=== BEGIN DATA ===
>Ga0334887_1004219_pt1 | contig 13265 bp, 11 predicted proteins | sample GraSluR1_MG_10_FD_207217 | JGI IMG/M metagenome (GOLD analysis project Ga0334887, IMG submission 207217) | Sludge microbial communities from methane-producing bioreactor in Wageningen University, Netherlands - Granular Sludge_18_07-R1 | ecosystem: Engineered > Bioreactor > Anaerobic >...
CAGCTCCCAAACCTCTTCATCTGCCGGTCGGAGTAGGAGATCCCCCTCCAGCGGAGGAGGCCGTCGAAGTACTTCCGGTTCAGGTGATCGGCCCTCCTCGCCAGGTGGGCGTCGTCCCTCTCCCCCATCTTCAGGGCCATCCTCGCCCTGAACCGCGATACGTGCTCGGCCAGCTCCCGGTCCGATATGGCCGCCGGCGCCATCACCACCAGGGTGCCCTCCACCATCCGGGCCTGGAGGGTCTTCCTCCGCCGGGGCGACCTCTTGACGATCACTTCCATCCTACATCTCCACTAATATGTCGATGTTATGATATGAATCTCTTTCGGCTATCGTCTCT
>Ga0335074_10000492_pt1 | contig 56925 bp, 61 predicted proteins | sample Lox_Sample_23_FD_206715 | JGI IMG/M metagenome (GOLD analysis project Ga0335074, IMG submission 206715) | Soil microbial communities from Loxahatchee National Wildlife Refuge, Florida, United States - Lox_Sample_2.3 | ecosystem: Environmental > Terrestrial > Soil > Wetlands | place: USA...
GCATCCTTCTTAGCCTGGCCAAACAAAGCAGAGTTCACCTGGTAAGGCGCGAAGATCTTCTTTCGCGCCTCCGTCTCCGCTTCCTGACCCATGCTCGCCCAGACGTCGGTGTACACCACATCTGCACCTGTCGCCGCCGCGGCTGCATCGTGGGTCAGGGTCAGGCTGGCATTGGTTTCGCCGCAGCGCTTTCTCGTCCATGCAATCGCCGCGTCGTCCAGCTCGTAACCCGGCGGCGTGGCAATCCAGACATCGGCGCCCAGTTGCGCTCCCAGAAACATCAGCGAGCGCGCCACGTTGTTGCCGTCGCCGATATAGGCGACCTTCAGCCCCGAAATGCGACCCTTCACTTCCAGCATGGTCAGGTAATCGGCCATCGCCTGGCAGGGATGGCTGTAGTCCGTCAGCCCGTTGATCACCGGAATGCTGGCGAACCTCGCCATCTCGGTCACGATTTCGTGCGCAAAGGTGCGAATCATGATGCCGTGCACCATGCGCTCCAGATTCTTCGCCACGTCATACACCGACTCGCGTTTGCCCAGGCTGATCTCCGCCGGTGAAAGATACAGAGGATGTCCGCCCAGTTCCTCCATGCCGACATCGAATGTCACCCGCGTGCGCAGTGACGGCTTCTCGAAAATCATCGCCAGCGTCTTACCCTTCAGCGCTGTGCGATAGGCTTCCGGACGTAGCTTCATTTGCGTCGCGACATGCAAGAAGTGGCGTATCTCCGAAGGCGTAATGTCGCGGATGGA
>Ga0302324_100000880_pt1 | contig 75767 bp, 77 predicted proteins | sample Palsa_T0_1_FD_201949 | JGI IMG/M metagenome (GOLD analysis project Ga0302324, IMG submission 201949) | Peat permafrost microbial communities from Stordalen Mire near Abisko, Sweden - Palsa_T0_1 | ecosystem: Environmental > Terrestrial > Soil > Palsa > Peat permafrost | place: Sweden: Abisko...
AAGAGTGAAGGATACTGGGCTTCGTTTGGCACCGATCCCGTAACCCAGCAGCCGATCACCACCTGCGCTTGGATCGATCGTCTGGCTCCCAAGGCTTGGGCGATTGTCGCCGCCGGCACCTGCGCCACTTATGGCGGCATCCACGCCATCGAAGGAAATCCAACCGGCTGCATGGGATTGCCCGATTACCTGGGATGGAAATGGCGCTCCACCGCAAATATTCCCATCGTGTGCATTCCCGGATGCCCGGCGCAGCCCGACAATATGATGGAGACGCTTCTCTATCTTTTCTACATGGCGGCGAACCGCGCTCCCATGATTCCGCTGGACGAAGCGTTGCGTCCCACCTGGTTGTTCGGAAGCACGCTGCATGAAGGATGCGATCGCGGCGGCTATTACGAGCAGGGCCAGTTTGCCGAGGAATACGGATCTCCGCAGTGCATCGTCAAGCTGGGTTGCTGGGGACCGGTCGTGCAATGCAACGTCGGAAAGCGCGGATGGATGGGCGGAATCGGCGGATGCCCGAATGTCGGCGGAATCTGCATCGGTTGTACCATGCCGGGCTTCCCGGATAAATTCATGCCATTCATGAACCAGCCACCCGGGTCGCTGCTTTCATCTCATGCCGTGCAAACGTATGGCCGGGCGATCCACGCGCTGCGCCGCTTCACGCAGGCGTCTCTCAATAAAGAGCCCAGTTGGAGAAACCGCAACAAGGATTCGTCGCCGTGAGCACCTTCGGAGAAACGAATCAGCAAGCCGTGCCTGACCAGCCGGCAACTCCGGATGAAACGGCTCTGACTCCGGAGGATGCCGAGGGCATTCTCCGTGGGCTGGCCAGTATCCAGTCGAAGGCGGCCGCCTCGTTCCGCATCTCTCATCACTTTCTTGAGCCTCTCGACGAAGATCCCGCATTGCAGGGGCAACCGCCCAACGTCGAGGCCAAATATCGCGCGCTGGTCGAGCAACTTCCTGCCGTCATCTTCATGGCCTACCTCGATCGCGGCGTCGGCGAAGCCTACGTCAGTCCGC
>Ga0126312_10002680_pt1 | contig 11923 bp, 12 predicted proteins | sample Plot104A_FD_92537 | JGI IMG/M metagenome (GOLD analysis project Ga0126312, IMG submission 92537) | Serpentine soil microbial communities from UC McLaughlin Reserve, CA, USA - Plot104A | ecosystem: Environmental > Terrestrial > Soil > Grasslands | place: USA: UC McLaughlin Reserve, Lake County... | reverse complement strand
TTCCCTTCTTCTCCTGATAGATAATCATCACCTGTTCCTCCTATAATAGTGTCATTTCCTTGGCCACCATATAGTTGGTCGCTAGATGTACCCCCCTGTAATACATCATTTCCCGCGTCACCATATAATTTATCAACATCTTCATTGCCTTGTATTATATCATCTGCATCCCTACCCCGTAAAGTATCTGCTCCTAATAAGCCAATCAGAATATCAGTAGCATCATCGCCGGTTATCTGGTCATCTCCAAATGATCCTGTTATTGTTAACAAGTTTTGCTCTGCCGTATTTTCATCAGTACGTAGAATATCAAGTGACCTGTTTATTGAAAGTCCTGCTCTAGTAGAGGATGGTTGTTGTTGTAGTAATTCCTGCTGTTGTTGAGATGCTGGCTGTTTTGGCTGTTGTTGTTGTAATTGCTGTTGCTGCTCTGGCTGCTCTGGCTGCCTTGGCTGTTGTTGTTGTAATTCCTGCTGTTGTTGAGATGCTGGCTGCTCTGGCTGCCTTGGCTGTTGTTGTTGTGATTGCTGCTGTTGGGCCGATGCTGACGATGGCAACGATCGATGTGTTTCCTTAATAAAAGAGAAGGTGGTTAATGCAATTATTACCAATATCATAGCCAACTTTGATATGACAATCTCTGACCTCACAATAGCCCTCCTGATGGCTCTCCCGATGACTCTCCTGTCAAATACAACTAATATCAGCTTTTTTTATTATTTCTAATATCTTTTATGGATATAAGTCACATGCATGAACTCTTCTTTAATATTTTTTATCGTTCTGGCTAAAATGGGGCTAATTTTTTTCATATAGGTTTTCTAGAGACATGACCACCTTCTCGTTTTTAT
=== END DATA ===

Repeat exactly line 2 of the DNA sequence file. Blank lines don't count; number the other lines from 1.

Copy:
CAGCTCCCAAACCTCTTCATCTGCCGGTCGGAGTAGGAGATCCCCCTCCAGCGGAGGAGGCCGTCGAAGTACTTCCGGTTCAGGTGATCGGCCCTCCTCGCCAGGTGGGCGTCGTCCCTCTCCCCCATCTTCAGGGCCATCCTCGCCCTGAACCGCGATACGTGCTCGGCCAGCTCCCGGTCCGATATGGCCGCCGGCGCCATCACCACCAGGGTGCCCTCCACCATCCGGGCCTGGAGGGTCTTCCTCCGCCGGGGCGACCTCTTGACGATCACTTCCATCCTACATCTCCACTAATATGTCGATGTTATGATATGAATCTCTTTCGGCTATCGTCTCT